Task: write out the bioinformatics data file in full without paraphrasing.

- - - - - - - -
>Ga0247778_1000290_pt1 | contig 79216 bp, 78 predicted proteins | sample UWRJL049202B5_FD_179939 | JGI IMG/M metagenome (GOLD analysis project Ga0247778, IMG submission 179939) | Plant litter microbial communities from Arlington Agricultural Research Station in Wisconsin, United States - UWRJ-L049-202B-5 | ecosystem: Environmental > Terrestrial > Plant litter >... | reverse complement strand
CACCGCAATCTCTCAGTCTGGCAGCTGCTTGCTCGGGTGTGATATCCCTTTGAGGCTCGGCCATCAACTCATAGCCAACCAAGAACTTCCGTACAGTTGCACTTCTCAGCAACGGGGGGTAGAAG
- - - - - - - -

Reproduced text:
>Ga0247778_1000290_pt1 | contig 79216 bp, 78 predicted proteins | sample UWRJL049202B5_FD_179939 | JGI IMG/M metagenome (GOLD analysis project Ga0247778, IMG submission 179939) | Plant litter microbial communities from Arlington Agricultural Research Station in Wisconsin, United States - UWRJ-L049-202B-5 | ecosystem: Environmental > Terrestrial > Plant litter >... | reverse complement strand
CACCGCAATCTCTCAGTCTGGCAGCTGCTTGCTCGGGTGTGATATCCCTTTGAGGCTCGGCCATCAACTCATAGCCAACCAAGAACTTCCGTACAGTTGCACTTCTCAGCAACGGGGGGTAGAAG